Why would I roast my coffee beans at home?
That’s way too much work.
Roasting coffee beans at home might sound like a difficult process, but it isn’t. And you’ll be surprised at all the benefits.
Roasting is the most important step in the process that takes you from raw bean to steaming cup of coffee.
In this article, you’ll learn how controlling the roasting process, gives you control over acidity, which impacts the final flavor of your coffee.
Besides, buying green coffee beans has other advantages. They are cheaper than roasted coffee beans and they can be stored for a longer time without going stale.
Buying small amounts of green coffee beans and roasting them yourself, ensures a fresh coffee flavor every single time.
Sure, you can make things a little easier and buy pre-roasted coffee beans. Or go one step further yet, and buy ground beans ready for brewing.
But you will miss out on so much. Only by roasting your own coffee beans will understand what makes your coffee taste so good. You’ll get to experimenting with different types of beans and roasts, until you find the perfect combination for your tastes.
- 1 Why Are Coffee Beans Roasted?
- 2 Stages Of Roasting Coffee
- 3 How To Roast Coffee Beans At Home
- 4 Roasting Your Own Coffee Beans: Related Questions
- 5 Roasting Coffee Beans At Home: Final Thoughts
Why Are Coffee Beans Roasted?
Drinking green coffee beans is actually a thing. But green coffee tastes completely different than the coffee you know. It has a grassy flavor and it doesn’t have the characteristic aroma.
Roasting coffee beans brings out that famous coffee aroma and flavor that is locked inside the green coffee beans.
The roasting process changes the chemical and physical composition of the coffee beans. First, they lose a lot of moisture, causing the beans to dry and expand. This is known as the drying phase.
They lose mass, but they gain volume. That’s what makes people think that light roasts have more caffeine, but in reality, caffeine remains pretty much stable during the roasting process.
Later on, they slowly start turning darker and oils start to appear on the surface at higher temperatures. With the roasting process, the acids contained in the coffee beans also decrease. That’s why the acidity is so different, depending on the final roast.
If you understand the changes in the coffee beans while being roasted, you will see why this process is so important. You can basically control the final flavor of your coffee!
Stages Of Roasting Coffee
If you search how to classify the different roasting levels of coffee, you will find a lot different information, leaving you overwhelmed with far too many terms describing basically the same things.
You have probably heard names like “French Toast” or “City Roast”. Well, these are names given to a specific degree of roast. Some coffee roasters use these names, while others prefer to classify them by color.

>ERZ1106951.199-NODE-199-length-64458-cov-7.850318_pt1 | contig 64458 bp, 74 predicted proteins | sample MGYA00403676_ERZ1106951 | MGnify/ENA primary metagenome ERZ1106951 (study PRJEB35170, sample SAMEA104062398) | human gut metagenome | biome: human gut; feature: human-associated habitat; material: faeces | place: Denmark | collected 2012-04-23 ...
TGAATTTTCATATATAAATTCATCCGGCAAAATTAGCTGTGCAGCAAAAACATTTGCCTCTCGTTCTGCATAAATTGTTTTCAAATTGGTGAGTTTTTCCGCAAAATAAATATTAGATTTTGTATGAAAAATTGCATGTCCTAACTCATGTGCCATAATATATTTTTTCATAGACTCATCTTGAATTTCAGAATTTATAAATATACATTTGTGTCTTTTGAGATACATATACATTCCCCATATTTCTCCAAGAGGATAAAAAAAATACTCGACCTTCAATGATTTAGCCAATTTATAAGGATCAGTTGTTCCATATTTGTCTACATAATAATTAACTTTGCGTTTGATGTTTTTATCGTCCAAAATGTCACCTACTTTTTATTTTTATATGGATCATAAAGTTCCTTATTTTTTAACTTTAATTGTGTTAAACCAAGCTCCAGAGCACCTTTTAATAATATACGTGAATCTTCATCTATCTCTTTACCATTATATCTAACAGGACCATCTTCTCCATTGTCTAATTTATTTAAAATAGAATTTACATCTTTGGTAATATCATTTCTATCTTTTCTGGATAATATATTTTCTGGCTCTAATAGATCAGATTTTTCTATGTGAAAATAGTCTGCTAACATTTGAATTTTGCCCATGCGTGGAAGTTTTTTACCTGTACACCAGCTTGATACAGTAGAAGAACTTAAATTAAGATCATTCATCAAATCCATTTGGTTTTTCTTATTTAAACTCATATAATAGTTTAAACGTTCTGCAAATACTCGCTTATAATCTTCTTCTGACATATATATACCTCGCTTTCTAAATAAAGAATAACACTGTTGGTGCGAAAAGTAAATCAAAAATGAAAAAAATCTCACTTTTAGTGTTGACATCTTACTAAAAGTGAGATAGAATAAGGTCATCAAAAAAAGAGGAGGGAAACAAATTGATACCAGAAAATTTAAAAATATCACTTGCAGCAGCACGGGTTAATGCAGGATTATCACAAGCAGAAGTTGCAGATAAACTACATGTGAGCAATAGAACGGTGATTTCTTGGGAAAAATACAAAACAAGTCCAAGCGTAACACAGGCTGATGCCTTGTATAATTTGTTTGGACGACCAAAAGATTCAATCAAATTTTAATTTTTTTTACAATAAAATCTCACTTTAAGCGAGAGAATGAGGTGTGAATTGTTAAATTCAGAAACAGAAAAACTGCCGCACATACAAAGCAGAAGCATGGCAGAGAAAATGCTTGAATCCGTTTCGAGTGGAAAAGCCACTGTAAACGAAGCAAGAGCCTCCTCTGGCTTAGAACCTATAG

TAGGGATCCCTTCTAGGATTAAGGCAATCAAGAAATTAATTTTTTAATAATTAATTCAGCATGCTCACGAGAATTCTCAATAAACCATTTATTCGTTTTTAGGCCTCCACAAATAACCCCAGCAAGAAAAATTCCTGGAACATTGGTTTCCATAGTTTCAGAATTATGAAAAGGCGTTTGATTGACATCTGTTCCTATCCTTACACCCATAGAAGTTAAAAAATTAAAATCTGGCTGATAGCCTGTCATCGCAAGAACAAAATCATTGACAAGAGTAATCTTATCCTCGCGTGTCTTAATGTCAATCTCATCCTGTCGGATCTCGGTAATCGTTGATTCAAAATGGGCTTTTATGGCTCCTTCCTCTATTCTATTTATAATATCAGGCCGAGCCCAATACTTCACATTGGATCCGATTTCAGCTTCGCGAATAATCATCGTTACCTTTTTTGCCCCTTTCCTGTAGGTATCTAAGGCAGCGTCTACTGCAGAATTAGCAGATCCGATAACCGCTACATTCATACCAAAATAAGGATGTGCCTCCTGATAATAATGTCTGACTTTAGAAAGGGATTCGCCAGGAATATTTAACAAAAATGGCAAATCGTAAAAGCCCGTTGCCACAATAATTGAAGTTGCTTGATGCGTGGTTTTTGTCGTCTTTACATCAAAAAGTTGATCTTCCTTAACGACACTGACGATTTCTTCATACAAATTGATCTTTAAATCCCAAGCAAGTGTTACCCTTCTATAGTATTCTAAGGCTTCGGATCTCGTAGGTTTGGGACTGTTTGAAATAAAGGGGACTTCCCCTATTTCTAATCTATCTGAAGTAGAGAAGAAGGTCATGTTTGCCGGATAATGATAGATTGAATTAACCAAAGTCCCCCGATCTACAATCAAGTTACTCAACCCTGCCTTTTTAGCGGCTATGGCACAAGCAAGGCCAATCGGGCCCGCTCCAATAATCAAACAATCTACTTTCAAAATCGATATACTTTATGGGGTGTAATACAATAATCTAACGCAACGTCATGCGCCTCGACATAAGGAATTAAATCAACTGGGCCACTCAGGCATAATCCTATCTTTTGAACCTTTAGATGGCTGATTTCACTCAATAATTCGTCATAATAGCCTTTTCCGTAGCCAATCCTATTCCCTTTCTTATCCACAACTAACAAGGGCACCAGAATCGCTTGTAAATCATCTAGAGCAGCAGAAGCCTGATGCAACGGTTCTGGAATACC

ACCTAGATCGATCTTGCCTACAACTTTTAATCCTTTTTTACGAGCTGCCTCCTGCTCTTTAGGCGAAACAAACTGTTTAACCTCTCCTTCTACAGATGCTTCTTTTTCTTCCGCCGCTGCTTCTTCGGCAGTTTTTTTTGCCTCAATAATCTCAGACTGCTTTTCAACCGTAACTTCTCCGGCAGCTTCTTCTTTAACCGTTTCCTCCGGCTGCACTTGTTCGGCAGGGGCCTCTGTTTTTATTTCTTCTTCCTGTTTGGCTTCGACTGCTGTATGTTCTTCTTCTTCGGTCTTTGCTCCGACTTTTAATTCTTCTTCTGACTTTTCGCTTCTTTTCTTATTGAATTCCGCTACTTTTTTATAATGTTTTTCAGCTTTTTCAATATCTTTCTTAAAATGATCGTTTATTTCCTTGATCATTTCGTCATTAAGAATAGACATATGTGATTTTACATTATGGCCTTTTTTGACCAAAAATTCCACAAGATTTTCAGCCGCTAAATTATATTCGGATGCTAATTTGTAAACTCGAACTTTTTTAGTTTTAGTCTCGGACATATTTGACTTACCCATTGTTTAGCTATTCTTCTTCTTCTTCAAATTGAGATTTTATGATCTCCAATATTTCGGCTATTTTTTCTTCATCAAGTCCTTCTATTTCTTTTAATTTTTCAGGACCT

Color is actually the most common way to categorize the degree of roast. This classification by color might also vary from roaster to roaster, but basically they go from light to dark.
It is important to mention that, because each type of coffee beans is so different, it is hard to determine a roast simply by a coffee bean’s color. That means this method of classification is not so accurate, but it is more convenient.
So, before you dive into roasting your coffee beans at home, it is important to know what each degree of the roast is like. Then you can choose the one you want to achieve first.
We do not recommend leaving your coffee beans under-roasted because under-roasted beans are extremely difficult to grind. Unless you have a commercial coffee grinder at your disposal, you will struggle to grind them.
Even though we don´t recommend it, we thought it was important to mention this first phase so you can understand a little bit more about the changes that the coffee beans experience. It is also important, because this is the phase of roasting you need to achieve the famous white coffee.
As we mentioned before, the first thing that changes in the coffee beans is the moisture. This evaporates drastically when beans are roasted at a temperature of 165°C (329°F). That is why this phase is known as the drying phase.
Light roast is identified by its light brown color. It is reached at temperatures between 196°C and 205°C (385°F – 401°F). This degree of roast includes the roasts known as Cinnamon Roast, New England Roast, and Light City, among others.
In this phase, the surface of the coffee beans is dry and they crack open, like popcorn. This is known as the first crack. Light roasts mean that the coffee beans are roasted only until the first crack, or even right before, and no longer.